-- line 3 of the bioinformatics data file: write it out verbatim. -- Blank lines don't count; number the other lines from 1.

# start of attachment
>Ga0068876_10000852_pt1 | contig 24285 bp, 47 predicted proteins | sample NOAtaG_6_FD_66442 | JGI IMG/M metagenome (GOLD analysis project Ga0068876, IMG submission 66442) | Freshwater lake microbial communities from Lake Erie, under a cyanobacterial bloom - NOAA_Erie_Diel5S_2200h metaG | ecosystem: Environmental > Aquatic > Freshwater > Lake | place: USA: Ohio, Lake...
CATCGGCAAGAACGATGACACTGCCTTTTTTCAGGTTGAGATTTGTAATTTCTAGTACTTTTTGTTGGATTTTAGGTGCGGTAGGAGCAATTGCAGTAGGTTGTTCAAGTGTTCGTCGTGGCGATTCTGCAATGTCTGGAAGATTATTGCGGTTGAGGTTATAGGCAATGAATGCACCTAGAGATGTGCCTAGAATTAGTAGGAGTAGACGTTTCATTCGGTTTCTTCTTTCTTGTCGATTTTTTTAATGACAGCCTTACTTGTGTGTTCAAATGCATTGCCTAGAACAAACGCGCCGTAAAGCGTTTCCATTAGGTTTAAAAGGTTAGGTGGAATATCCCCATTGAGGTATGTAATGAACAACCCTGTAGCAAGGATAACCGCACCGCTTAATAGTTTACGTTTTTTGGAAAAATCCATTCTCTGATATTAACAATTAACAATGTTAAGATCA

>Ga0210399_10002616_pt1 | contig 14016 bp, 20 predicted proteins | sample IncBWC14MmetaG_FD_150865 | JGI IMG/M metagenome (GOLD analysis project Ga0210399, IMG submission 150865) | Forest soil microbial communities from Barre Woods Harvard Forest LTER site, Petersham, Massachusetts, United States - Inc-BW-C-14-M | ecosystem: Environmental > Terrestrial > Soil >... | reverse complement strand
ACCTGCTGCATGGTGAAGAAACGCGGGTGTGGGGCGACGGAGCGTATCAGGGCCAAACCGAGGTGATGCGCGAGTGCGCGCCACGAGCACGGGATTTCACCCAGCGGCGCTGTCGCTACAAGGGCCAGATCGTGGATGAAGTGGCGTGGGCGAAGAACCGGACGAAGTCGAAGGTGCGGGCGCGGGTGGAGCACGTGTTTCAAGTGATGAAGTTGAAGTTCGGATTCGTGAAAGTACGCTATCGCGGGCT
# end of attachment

>Ga0210399_10002616_pt1 | contig 14016 bp, 20 predicted proteins | sample IncBWC14MmetaG_FD_150865 | JGI IMG/M metagenome (GOLD analysis project Ga0210399, IMG submission 150865) | Forest soil microbial communities from Barre Woods Harvard Forest LTER site, Petersham, Massachusetts, United States - Inc-BW-C-14-M | ecosystem: Environmental > Terrestrial > Soil >... | reverse complement strand